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The Alaska daily empire. [volume] (Juneau, Alaska) 1912-1926, November 19, 1912, Image 2

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ALASKA DAILY EMPIRE
J. F. A. STRONG.
TELEPHONE 3-74
Application has boon made to the
postottice department for the entry of
this newspaper as second class mat
ter.
SUBSCRIPTION RATES:
On: Year, by mall $10.00
Six Months, by mail 5.00
Per Month, delivered 1.00
JIJNKAU, ALASKA, NOV. 19. 1912.
ROBBING THE FISHERMEN.
According to Captain Paul Jensen,
a veteran of the Juneau Ashing Aeet.
Seattle wholesale Ash dealers are rob
bing Alaska Ashermen of a part of
the fruits of their arduous and often
times perilous labors. This, says
Captain Jensen, is done through the
system of culling, and, he adds. "If
it were not for this feature we could
make money at four cents a pound,
whereas we are now getting Ave
cents, but lose one-third by theft."
We assume that these statements
are founded on fact, and there should
be a way to prevent this system of
larceny?for it amounts to nothing less
from being perpetrated at the ex
pense of the Alaska Ashermen. and
for the sole beneAt of the Seattle
wholesaler. We are frank to say
that we do not know the means that
should be employed to reach these
people, but there ought to be a way
for the Ashermen to take united ac
tion against the common enemy.
This practice of robbing the Ash
ermen is not new. It has been fol
lowed in every Ashing port in the
world, we suppose. The wholesaler
is apt in devising ways to cheat and
defraud the toilers of the sea.
The people of Ketchikan are look
ing hopefully forward to the opening
of the Grand Trunk PaciAc railroad,
when a new transhipment point for
their products will be available. Ju
neau and this section should proAt
by this new transcontinental road, in
asmuch as shipments now made by
way of Seattle can be routed by that
line.
In this way. if in no other, the Se
attle wholesale Ash dealer will be
made to sit up and take notice, when
he Ands that the supply of Ash up
on which he must largely depend has
been cut off.
RESPONSIBILITY OF PARENTS
It is to the home that society must
look for instruction and control of
boys and girls, rather than to the
police department. A new ordinance
passed by the Tacoma city council
provides that boys and girls under
IS must be off the streets by S o'clock
during the winter months unless they
are accompanied by parents or have
a written permit for the specific night
on which they are out. Doubtless
there will be many difficulties in en
forcing it. and not a few parents will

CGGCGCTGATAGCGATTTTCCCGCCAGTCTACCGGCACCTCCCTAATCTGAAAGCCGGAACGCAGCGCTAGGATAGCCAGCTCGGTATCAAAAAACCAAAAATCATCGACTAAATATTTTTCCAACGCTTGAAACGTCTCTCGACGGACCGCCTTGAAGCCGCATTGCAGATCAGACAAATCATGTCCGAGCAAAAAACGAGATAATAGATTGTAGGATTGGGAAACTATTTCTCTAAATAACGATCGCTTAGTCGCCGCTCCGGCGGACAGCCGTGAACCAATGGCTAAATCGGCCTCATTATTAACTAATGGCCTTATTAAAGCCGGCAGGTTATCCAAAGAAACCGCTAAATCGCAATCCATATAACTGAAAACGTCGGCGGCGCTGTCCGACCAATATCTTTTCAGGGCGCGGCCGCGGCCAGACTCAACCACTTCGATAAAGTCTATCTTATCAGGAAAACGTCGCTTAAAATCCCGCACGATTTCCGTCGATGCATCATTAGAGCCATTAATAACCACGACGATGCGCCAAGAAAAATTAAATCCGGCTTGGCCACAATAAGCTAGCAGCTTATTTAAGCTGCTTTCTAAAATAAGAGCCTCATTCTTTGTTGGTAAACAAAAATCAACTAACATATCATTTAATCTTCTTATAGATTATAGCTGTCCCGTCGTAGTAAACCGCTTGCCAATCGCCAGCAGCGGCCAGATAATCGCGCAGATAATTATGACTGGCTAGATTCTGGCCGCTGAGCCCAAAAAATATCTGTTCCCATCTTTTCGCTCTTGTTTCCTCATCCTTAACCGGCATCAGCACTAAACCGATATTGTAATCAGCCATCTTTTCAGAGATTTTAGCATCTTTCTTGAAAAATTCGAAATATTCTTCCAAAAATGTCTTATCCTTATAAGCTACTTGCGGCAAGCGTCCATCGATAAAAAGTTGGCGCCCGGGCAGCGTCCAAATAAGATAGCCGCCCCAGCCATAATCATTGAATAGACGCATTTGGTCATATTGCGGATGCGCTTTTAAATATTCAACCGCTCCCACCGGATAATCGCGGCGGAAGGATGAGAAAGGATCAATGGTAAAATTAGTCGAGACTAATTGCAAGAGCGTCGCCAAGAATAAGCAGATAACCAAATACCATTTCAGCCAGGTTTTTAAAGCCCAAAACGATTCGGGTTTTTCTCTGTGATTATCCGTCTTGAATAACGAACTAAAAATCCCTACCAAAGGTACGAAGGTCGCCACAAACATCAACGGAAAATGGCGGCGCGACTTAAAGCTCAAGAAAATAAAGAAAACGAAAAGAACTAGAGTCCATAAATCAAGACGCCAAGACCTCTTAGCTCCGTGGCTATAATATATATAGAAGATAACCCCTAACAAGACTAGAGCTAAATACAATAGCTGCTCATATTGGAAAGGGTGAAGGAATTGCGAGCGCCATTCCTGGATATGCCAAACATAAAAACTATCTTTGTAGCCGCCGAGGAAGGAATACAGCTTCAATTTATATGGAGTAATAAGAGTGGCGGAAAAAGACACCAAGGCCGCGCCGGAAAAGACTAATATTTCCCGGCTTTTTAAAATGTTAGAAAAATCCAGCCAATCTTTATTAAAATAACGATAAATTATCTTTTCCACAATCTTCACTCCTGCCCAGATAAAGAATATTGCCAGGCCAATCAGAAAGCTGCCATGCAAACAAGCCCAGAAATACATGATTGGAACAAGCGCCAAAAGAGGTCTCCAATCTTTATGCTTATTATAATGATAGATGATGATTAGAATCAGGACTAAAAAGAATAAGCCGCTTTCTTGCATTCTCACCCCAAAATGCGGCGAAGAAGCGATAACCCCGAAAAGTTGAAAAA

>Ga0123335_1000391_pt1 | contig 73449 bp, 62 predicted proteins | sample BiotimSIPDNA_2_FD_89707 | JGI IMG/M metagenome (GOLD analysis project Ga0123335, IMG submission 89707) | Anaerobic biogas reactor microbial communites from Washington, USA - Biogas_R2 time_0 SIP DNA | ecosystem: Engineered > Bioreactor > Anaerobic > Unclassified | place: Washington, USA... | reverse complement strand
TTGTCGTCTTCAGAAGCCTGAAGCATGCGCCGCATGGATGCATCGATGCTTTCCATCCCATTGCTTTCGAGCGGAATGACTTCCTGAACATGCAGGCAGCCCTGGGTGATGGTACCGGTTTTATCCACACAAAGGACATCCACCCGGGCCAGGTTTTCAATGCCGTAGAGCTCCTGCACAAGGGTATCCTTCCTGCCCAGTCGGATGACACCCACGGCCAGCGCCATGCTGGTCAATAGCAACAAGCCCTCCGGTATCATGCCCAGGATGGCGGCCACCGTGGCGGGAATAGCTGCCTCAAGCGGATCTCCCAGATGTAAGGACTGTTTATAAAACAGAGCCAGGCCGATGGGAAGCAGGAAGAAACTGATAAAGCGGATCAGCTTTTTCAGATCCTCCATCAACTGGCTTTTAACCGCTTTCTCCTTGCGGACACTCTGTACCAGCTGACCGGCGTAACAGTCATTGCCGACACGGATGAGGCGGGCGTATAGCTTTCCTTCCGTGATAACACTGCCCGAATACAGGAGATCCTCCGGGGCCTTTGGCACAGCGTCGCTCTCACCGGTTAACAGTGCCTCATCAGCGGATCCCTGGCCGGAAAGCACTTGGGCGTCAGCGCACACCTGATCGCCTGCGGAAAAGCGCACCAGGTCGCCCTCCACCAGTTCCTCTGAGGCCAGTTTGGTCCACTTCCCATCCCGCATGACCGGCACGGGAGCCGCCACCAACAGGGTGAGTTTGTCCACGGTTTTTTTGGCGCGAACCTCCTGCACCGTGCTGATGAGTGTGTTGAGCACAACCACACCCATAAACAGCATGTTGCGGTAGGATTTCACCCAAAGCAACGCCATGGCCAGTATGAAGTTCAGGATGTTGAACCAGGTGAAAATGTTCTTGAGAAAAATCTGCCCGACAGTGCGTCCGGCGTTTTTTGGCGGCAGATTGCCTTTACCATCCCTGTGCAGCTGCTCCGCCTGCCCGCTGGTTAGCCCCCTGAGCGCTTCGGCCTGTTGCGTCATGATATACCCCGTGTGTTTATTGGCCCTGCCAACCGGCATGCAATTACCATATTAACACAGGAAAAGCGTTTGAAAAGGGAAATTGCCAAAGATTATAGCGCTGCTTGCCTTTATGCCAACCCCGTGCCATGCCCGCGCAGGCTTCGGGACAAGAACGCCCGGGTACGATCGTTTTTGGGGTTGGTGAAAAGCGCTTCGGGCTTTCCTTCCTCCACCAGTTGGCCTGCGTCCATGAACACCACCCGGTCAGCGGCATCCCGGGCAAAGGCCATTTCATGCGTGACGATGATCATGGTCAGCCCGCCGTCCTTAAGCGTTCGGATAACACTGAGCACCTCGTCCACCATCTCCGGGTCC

be offended if their children come in
to contact with the ordinance, says
an exchange.
The good that may be accomplished
will depend much upon the attitude
of parents. If they undertake to see
that the ordinance is obeyed and to
cooperate with the police depart
ment. there will be fewer young peo
ple parading the streets at night. If
they oppose the ordinance and as
sume that their children are to be
trusted, whatever may be said of
other people's children, then the or
dinance is not likely to last long.
Indifference and irresponsibility of
parents are the main causes of juve
nile delinquency. The mother that
permits her daughter to go downtown
at night and parade the streets alone
or with other girls of impressionable
and foolish age caunot reasonably ex
pect the police departments to af
ford the protection it is her own duty
to give. The same may be said of
the father who lets his son run wild.
Ordinances and public officials can
do something toward public morality.
If all homes were what they ought
to De. there would be no need of cur
few ordinances, and much less need
of police departments.
PHILIPPINE INDEPENDENCE.
It is announced from Washington
that the Philippine independence bill
will be one of the first measures con
sidered at the special session of Con
gress, which will convene soon after
the inauguration of President-elect
Wilson.
This bill was drafted last session
by Chairman Jones, of the Insular Af
fairs Committee, and it is stated that
there is a strong probability that the
bill will be passed. The Philippine
Islands' plank in the Democratic na
tional plat for n says:
"We favoi an immediate declara
tion of the nation's purpose to rec
ognize the independence of the Phil
ippine Islands as soon as a State
government can bo established, such
independence to be guaranteed by us